Kevin Ian Schmidt

The Seven Biggest Opportunities for Cost Savings in a Supply Chain

Within supply chains there are areas that some would call the “seven deadly sins” (according to quite a few articles I have read), but I would prefer to see these as cost saving and improvement opportunities that would make a supply chain more competitive. They are in short the ability to reduce overproduction, the ability to eliminate delays or waiting times, the ability to cut out any form of unnecessary transportation, the ability to reduce any kind of motion that people engage in that is unnecessary, the ability to reduce inventory, the ability to optimize the use of space and the ability to minimize the corrections needed or returns handled.

7 Biggest Opportunities for Cost Savings in a Supply Chain

  • Mismatched processes. Within an overall process, such as order supplies and produce finished goods, there may be several different processes, such as the supplier’s own process to deliver, the reception and stocking process within the client enterprise, and so on. If the end of one process does not dovetail with the beginning of the next one, there may be interruption and duplication of work, both of which increase costs. For example, if a supplier’s product codes or pallet sizes do not match those used by the enterprise, products will have to be recoded and reorganised. In the consumer packaged goods sector, this problem is big enough to have prompted the use of collaborative planning, forecasting and replenishment (CPFR) between manufacturers and retailers. The same idea can be applied in other sectors too.
  • Streamline Ordering Process: You need to make your ordering process as efficient as possible. This means at least a couple of things. Use a single software package for completing requisitions or else you might encounter situations where employees using different applications end up ordering too much of specific products or inventory supplies. Another thing to keep in mind is that you need to implement an approval process so that nothing gets ordered without the consent of designated officials.
  • Transportation: Reducing your transportation costs can also boost your supply chain savings. Developing a transportation strategy allows you to consider multiple factors that could lead to reduced costs including, but not limited to, crowdsourced P2P transportation services, in-house product movement via drone, and on-demand shipping container services. From autonomous semi-trucks to warehouse robots, the world of transportation is changing. The more you pay attention to each aspect of your transportation strategy, the better positioned you are to discover cost-saving opportunities.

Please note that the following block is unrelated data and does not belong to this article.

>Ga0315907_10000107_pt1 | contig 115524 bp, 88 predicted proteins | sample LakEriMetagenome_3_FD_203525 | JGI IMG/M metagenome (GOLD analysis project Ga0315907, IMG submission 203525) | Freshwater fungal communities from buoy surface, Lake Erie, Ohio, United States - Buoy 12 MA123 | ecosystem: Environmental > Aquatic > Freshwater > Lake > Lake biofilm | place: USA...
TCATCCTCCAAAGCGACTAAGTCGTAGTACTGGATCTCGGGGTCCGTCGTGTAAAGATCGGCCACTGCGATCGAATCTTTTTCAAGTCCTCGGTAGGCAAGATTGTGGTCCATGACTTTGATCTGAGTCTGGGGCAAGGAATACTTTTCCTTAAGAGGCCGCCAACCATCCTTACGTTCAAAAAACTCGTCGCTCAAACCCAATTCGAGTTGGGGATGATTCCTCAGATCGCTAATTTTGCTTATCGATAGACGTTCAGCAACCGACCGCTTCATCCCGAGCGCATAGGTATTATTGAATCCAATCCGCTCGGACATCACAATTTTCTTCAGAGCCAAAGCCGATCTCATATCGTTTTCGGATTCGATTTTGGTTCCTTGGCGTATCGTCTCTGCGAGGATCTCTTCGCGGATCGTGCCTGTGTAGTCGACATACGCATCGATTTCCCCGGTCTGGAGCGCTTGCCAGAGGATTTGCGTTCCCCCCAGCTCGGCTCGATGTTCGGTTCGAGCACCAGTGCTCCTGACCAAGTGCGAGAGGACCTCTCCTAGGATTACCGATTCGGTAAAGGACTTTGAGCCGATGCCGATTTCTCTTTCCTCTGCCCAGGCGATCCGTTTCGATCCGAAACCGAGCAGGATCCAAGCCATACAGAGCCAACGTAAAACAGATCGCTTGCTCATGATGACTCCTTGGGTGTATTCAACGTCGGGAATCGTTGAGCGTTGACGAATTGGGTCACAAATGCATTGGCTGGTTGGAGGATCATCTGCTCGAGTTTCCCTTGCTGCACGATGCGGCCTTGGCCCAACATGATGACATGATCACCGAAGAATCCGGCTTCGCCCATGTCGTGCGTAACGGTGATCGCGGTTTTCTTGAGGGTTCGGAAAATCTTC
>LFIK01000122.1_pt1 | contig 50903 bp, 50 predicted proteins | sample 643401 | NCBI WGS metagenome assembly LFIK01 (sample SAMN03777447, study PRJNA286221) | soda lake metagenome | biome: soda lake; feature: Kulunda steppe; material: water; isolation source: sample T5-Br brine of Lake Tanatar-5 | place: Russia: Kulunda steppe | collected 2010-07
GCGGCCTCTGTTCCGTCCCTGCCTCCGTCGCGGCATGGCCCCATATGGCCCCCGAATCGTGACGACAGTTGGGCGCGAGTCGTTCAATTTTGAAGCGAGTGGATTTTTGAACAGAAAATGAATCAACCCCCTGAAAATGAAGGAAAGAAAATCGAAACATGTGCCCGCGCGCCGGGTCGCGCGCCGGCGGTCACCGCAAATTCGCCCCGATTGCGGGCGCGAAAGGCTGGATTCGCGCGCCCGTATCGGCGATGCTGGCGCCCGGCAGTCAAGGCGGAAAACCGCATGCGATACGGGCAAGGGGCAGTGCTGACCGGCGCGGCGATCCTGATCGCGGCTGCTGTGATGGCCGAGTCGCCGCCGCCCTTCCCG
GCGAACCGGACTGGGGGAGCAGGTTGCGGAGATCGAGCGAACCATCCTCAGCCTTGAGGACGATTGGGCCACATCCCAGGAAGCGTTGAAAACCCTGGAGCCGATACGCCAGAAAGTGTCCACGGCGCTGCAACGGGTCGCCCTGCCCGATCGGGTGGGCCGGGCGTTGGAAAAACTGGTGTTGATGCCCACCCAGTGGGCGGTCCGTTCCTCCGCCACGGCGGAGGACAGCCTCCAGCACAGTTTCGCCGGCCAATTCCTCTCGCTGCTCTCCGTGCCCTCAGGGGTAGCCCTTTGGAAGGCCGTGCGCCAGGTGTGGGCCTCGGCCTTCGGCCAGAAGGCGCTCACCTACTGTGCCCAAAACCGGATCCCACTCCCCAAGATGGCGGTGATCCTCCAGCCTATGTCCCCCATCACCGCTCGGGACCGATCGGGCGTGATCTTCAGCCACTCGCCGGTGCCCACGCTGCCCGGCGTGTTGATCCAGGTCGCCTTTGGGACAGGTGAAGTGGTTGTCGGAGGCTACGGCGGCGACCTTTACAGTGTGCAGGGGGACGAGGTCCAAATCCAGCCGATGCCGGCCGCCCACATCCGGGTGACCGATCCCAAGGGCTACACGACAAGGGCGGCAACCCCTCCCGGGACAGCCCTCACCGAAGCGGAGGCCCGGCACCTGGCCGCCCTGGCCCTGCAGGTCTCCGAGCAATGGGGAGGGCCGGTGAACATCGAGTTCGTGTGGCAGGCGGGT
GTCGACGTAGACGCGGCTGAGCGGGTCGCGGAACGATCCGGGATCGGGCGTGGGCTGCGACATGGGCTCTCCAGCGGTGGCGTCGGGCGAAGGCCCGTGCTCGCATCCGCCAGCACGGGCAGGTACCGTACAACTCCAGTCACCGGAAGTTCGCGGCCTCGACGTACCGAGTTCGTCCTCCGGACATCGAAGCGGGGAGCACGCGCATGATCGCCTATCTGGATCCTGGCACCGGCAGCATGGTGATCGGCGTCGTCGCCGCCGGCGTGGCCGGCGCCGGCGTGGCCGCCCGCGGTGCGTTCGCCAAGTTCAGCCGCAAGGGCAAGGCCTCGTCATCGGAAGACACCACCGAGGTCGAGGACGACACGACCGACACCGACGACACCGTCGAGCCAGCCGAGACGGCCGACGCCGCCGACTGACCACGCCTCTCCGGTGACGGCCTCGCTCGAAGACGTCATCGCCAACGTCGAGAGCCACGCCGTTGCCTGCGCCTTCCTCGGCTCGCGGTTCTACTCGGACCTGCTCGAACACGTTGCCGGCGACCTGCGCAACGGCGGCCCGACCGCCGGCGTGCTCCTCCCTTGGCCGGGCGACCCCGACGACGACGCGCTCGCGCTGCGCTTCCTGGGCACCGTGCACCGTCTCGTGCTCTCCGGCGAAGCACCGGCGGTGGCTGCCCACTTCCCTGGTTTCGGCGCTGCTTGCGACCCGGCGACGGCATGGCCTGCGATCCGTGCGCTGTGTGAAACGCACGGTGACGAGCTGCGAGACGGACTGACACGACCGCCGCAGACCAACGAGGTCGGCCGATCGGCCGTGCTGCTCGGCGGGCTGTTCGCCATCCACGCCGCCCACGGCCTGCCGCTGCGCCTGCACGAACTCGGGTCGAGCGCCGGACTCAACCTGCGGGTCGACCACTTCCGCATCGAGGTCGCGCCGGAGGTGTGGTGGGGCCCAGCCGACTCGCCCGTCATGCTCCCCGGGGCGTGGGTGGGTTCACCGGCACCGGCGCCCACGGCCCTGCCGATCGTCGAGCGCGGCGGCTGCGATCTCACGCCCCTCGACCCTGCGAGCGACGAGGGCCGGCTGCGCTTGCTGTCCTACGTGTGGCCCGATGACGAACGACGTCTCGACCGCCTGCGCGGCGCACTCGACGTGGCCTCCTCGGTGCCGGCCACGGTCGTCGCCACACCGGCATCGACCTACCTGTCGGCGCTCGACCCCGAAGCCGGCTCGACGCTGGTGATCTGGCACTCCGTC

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  • Outsourcing:Outsourcing is one option you can consider if you want to reduce supply chain costs. Of course, you’ll need to conduct proper due diligence to ascertain whether or not service providers under consideration have the ability to provide enough of a productivity and efficiency benefit to justify your out-of-pocket expenses for such services. Under the right set of circumstances, an outsourcing arrangement can lead to substantial savings and a property functioning supply chain.
  • Inventory Management: A well-honed inventory management strategy is crucial for decreased supply chain costs. Everything from incorrect stock picks and tracking errors to under-stocking and over-stocking can influence warehouse profits. A sound inventory management strategy includes multiple factors like a procurement plan and failure analysis (for when the inevitable mistakes happen). Without a clear plan in place for each aspect of inventory handling, you can’t spot inefficiencies or uncover potential cost savings. From preventing product theft to drop-shipping partnerships, each aspect of your inventory supply chain needs to be examined.
  • Make Better Use of Space: Making the most of the space you have will save you money at the end of the day. As you no doubt already know, storing inventory and supplies in your warehouse comes at a cost. Assess whether or not you’re making the most of the space you have. You just might discover that you could save some money by finding a space that’s more in line with your actual needs.
  • Supplier Management: If there is a cost that is almost immeasurable, it is when your supplier is unexpectedly unable to deliver. By working more closely with them and their systems, you can see the drop-outs before they happen and take steps to manage your lead times.
        • Use Multiple Suppliers: If you only use one supplier, you are eliminating competition for your orders. Find several suppliers who can compete on price, and use several of them at all times so you can avoid costly delays in receiving products. If one supplier is out, another may have the items. Using multiple suppliers protects you from spending money for less-than-satisfactory service.

There are a myriad of opportunities. Those astute enough can employ techniques to cut all the wasteful practices and emerge as market leaders. It takes conscientious monitoring and management of your supply chain though.

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